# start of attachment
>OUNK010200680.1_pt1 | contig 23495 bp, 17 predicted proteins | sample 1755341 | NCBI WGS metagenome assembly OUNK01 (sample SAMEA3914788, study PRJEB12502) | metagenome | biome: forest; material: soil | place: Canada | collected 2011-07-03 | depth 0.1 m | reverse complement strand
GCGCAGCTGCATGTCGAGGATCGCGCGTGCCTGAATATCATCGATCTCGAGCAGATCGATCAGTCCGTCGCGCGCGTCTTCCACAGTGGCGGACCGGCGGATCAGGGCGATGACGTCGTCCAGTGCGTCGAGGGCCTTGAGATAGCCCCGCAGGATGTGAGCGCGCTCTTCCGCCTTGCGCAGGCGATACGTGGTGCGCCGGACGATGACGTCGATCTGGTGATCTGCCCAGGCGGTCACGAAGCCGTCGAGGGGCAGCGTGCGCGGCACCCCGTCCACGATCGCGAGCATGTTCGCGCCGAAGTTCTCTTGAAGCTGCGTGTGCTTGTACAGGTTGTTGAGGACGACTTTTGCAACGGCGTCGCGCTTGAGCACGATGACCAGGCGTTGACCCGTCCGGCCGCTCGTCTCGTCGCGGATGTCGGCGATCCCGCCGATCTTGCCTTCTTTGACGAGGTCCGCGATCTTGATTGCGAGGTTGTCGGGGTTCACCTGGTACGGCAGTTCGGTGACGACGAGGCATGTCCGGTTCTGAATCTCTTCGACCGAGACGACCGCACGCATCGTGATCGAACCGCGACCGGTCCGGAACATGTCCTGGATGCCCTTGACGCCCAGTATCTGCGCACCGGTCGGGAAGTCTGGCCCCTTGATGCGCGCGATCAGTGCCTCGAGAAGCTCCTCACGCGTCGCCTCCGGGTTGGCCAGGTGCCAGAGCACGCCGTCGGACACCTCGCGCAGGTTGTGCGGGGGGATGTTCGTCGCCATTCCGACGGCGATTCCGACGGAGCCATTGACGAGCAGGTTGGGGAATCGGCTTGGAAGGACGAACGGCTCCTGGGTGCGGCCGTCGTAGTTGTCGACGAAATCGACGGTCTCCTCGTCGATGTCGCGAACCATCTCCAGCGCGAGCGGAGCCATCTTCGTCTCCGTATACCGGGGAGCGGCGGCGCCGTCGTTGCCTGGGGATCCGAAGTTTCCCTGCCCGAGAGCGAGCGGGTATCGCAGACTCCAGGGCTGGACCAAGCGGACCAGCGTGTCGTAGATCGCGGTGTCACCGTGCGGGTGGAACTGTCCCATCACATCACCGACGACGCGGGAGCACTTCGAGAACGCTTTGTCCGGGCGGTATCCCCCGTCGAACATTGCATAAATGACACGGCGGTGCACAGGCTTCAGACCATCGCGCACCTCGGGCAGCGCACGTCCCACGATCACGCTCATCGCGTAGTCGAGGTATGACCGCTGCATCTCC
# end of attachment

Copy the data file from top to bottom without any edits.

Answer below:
>OUNK010200680.1_pt1 | contig 23495 bp, 17 predicted proteins | sample 1755341 | NCBI WGS metagenome assembly OUNK01 (sample SAMEA3914788, study PRJEB12502) | metagenome | biome: forest; material: soil | place: Canada | collected 2011-07-03 | depth 0.1 m | reverse complement strand
GCGCAGCTGCATGTCGAGGATCGCGCGTGCCTGAATATCATCGATCTCGAGCAGATCGATCAGTCCGTCGCGCGCGTCTTCCACAGTGGCGGACCGGCGGATCAGGGCGATGACGTCGTCCAGTGCGTCGAGGGCCTTGAGATAGCCCCGCAGGATGTGAGCGCGCTCTTCCGCCTTGCGCAGGCGATACGTGGTGCGCCGGACGATGACGTCGATCTGGTGATCTGCCCAGGCGGTCACGAAGCCGTCGAGGGGCAGCGTGCGCGGCACCCCGTCCACGATCGCGAGCATGTTCGCGCCGAAGTTCTCTTGAAGCTGCGTGTGCTTGTACAGGTTGTTGAGGACGACTTTTGCAACGGCGTCGCGCTTGAGCACGATGACCAGGCGTTGACCCGTCCGGCCGCTCGTCTCGTCGCGGATGTCGGCGATCCCGCCGATCTTGCCTTCTTTGACGAGGTCCGCGATCTTGATTGCGAGGTTGTCGGGGTTCACCTGGTACGGCAGTTCGGTGACGACGAGGCATGTCCGGTTCTGAATCTCTTCGACCGAGACGACCGCACGCATCGTGATCGAACCGCGACCGGTCCGGAACATGTCCTGGATGCCCTTGACGCCCAGTATCTGCGCACCGGTCGGGAAGTCTGGCCCCTTGATGCGCGCGATCAGTGCCTCGAGAAGCTCCTCACGCGTCGCCTCCGGGTTGGCCAGGTGCCAGAGCACGCCGTCGGACACCTCGCGCAGGTTGTGCGGGGGGATGTTCGTCGCCATTCCGACGGCGATTCCGACGGAGCCATTGACGAGCAGGTTGGGGAATCGGCTTGGAAGGACGAACGGCTCCTGGGTGCGGCCGTCGTAGTTGTCGACGAAATCGACGGTCTCCTCGTCGATGTCGCGAACCATCTCCAGCGCGAGCGGAGCCATCTTCGTCTCCGTATACCGGGGAGCGGCGGCGCCGTCGTTGCCTGGGGATCCGAAGTTTCCCTGCCCGAGAGCGAGCGGGTATCGCAGACTCCAGGGCTGGACCAAGCGGACCAGCGTGTCGTAGATCGCGGTGTCACCGTGCGGGTGGAACTGTCCCATCACATCACCGACGACGCGGGAGCACTTCGAGAACGCTTTGTCCGGGCGGTATCCCCCGTCGAACATTGCATAAATGACACGGCGGTGCACAGGCTTCAGACCATCGCGCACCTCGGGCAGCGCACGTCCCACGATCACGCTCATCGCGTAGTCGAGGTATGACCGCTGCATCTCC